Great California Shakeout Earthquake Drill

Evacuations after an Earthquake
  • When evacuating during an emergency it may not be possible to use your normal route of travel.  It is best to know several different routes to exit a building in case there is debris blocking your path.  If your designated evacuation site in not accessible proceed to the nearest and/or safest evacuation zone. Once at the site, please allow the instructor or safety marshal to conduct role so all can be accounted for.
  • Do not use the elevators during a fire or earthquake. Do not use the footbridge during or after an earthquake.
  • Be aware of any students or coworkers with physical limitations who may need help in evacuating the building, especially down stairs.  If it is not physically possible to assist someone from a building, try to relocate them to an open patio or breeze-way where emergency responders can access.
  • Do not re-enter the building until you get an all clear notification from authorized personnel (law enforcement, Campus Security and/or Maintenance).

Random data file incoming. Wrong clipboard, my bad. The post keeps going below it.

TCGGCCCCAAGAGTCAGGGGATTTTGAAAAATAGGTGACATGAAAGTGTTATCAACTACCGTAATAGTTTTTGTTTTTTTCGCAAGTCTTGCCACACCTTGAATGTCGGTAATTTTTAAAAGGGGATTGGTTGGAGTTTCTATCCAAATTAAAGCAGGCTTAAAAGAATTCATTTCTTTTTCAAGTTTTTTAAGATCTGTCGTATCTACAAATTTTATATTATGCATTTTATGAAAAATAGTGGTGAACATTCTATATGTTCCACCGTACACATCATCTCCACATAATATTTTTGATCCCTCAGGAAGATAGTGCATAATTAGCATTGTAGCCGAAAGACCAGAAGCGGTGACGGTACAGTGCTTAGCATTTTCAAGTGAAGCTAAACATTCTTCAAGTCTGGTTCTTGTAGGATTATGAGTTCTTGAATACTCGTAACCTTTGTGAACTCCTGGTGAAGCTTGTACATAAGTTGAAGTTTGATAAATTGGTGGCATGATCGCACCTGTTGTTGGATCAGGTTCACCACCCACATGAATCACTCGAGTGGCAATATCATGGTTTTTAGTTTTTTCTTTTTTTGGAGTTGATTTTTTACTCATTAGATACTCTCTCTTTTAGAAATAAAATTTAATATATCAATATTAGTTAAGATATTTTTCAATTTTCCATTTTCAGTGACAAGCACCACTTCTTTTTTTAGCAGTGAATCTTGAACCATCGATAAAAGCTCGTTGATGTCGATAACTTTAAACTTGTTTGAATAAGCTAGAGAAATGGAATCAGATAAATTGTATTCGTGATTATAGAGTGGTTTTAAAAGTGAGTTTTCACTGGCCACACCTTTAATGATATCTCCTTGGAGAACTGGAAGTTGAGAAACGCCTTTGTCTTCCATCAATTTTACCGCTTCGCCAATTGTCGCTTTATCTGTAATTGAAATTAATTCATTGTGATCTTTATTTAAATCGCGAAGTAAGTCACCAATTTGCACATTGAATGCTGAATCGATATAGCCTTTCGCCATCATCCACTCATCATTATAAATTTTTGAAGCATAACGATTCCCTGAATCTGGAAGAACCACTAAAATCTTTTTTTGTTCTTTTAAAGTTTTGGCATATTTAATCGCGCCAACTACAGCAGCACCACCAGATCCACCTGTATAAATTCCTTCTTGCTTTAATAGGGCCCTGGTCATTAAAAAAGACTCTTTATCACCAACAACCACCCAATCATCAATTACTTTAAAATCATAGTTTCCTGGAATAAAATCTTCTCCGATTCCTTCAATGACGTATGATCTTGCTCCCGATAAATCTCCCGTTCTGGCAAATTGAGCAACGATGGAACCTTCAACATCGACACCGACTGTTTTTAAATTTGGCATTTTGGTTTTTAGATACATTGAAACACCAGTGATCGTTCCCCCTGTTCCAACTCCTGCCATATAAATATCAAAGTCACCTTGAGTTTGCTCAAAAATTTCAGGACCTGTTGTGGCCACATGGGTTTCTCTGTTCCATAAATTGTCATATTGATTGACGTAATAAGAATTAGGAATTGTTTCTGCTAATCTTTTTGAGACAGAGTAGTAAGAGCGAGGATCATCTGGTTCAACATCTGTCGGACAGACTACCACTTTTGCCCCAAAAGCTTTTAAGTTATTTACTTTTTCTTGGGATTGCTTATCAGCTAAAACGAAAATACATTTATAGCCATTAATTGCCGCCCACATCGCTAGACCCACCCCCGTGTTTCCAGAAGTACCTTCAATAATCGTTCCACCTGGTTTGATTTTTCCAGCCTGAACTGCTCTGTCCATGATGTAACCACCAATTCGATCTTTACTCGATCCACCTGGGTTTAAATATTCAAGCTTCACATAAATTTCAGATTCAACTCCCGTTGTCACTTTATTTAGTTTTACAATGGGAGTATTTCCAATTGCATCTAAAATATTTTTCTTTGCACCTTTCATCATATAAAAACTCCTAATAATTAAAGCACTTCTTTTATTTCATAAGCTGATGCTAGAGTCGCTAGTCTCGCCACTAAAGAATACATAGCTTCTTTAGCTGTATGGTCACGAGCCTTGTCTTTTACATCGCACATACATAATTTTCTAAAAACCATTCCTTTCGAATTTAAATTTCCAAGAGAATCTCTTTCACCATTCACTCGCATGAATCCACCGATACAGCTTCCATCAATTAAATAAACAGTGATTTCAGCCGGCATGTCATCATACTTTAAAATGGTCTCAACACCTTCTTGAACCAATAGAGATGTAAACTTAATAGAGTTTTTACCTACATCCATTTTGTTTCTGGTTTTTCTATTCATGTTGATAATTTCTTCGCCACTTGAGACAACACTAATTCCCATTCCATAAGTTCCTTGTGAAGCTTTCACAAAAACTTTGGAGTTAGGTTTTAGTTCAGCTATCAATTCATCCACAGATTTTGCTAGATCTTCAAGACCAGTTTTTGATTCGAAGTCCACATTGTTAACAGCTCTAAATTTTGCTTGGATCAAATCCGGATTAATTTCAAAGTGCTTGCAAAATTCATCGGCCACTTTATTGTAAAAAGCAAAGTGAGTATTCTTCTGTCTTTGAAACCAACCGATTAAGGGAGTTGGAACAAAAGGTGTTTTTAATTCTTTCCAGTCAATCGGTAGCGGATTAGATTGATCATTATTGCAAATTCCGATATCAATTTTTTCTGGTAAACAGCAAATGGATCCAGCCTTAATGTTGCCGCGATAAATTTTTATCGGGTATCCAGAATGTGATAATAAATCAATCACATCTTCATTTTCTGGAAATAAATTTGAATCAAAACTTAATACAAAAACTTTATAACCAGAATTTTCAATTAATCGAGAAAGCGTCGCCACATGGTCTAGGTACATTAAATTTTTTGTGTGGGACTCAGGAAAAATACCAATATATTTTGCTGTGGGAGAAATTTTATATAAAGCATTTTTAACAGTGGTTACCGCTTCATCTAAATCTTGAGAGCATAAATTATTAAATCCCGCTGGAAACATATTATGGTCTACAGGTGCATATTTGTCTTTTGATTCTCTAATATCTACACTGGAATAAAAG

• During an emergency staff and faculty are not automatically dismissed from campus.  Staff and faculty are considered Disaster Service Workers per California Government Code Section 3100-31009.  Only the President or Acting President of the college may give permission to leave campus.

Staff, faculty and students are expected to participate in the Great California Shakeout Drill (Annually in October). 

October 20, 2020 at 10:20am

  1. Drop, Cover, and Hold On:    Faculty, staff, and students Drop to the ground, take Cover under a table or desk, and Hold On to it as if a major earthquake were happening (stay down for at least 60 seconds). Practice now so your staff and students will know immediately how to protect themselves during earthquakes! (See this page for what to do if outside, driving, in a tall building, or other situations.) For people with disabilities or access and functional needs, download our earthquake safety tips (PDF). 
  2. While still under the table, or wherever you are, look around and imagine what would happen in a major earthquake. What would fall on you or others? What would be damaged? What would life be like afterwards? What will you do before the actual earthquake happens to reduce losses and quickly recover? 
  3. Complete the post drill survey that will be sent out by emergency services. Email with questions or commments if you need further assistance specific to your area. 

Wonder what would happen if the "BIG ONE" struck?  Watch this video of a simulated 7.8 earthquake, directed by Theo Alexopoulos in 2008.

Earthquakes around the world--See what 2011 looked like in other parts of the world

Seven Steps to Earthquake Safety for College Students

Specific Situations and persons with Disabilities

Shakeout Earthquake Video